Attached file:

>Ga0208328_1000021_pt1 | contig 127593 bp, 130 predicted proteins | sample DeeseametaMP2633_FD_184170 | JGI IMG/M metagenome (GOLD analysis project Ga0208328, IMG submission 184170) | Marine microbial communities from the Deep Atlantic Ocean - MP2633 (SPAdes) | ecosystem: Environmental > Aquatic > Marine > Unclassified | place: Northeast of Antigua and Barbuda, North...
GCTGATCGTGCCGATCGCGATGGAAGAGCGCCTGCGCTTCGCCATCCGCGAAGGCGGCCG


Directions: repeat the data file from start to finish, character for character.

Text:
>Ga0208328_1000021_pt1 | contig 127593 bp, 130 predicted proteins | sample DeeseametaMP2633_FD_184170 | JGI IMG/M metagenome (GOLD analysis project Ga0208328, IMG submission 184170) | Marine microbial communities from the Deep Atlantic Ocean - MP2633 (SPAdes) | ecosystem: Environmental > Aquatic > Marine > Unclassified | place: Northeast of Antigua and Barbuda, North...
GCTGATCGTGCCGATCGCGATGGAAGAGCGCCTGCGCTTCGCCATCCGCGAAGGCGGCCG